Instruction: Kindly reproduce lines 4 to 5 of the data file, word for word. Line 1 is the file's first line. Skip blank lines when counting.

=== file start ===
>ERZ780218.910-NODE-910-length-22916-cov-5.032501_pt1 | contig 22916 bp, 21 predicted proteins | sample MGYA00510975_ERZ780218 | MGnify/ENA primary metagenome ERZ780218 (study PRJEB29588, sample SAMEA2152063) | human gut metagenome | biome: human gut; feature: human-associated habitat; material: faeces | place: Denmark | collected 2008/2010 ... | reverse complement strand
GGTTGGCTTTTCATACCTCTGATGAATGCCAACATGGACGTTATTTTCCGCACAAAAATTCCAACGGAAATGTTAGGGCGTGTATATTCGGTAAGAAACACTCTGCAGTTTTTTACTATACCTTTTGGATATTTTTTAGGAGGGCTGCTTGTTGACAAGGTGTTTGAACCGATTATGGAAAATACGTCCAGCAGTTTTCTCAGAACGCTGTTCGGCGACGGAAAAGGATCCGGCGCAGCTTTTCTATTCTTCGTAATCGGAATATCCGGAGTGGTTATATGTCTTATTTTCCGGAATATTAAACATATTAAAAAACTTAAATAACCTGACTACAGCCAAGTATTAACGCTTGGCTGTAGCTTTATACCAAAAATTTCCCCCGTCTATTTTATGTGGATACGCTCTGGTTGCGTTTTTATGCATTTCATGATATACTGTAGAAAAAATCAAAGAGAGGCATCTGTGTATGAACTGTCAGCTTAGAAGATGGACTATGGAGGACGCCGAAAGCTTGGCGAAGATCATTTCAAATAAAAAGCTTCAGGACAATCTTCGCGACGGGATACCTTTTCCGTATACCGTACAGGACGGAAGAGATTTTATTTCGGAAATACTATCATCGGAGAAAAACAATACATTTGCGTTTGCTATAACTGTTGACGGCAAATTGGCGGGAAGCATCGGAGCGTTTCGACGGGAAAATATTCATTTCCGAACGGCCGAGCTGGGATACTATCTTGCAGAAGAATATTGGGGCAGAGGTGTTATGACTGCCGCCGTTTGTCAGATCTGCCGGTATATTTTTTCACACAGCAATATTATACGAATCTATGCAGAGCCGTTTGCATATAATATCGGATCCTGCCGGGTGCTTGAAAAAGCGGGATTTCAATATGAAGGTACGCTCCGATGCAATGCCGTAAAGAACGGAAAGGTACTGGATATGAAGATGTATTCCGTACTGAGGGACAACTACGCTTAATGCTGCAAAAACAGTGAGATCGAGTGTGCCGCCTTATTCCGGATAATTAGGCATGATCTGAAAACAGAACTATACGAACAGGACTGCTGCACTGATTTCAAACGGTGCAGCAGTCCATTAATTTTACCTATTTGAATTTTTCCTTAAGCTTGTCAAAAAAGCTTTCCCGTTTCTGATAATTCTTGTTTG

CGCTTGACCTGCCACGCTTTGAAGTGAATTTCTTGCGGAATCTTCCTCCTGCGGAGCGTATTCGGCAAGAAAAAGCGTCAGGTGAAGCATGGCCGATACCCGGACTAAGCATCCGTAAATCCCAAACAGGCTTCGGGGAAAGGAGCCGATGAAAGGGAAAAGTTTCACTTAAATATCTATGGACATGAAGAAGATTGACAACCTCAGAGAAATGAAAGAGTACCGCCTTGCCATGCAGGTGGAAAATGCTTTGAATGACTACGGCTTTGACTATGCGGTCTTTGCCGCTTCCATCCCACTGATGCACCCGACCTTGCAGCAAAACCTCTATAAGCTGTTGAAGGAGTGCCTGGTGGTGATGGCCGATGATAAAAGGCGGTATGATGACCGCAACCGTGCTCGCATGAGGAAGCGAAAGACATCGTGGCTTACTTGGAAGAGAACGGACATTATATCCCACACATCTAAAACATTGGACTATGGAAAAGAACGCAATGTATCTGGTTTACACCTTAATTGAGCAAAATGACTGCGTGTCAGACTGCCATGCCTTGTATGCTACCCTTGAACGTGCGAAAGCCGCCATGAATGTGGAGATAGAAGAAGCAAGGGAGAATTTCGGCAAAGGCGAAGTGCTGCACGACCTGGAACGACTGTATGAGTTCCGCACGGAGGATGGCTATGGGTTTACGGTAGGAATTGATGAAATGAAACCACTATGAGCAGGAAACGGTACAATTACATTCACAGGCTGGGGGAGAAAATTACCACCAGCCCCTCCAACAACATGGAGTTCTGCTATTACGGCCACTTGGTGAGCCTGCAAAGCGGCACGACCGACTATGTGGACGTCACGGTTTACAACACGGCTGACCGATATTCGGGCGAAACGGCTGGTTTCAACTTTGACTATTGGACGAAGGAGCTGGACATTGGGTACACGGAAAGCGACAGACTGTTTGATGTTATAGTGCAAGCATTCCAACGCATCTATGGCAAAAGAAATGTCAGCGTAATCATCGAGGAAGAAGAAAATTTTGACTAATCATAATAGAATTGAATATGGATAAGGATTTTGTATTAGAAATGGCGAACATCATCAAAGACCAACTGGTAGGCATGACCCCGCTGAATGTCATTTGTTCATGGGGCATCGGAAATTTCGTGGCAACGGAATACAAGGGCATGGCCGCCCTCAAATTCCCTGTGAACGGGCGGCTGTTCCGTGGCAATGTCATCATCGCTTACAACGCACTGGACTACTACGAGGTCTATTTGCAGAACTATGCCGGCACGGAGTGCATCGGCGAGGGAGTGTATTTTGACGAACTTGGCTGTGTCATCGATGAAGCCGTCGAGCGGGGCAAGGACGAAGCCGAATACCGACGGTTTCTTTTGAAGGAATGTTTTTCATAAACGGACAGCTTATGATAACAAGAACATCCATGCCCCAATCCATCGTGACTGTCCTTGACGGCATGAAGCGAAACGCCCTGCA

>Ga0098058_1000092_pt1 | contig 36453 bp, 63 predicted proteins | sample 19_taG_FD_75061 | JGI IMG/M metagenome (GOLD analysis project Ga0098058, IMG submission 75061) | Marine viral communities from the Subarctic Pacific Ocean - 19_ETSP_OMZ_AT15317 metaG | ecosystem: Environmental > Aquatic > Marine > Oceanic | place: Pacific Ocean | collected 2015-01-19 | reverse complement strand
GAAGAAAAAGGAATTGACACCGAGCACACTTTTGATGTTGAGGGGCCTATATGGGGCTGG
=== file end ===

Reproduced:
>Ga0098058_1000092_pt1 | contig 36453 bp, 63 predicted proteins | sample 19_taG_FD_75061 | JGI IMG/M metagenome (GOLD analysis project Ga0098058, IMG submission 75061) | Marine viral communities from the Subarctic Pacific Ocean - 19_ETSP_OMZ_AT15317 metaG | ecosystem: Environmental > Aquatic > Marine > Oceanic | place: Pacific Ocean | collected 2015-01-19 | reverse complement strand
GAAGAAAAAGGAATTGACACCGAGCACACTTTTGATGTTGAGGGGCCTATATGGGGCTGG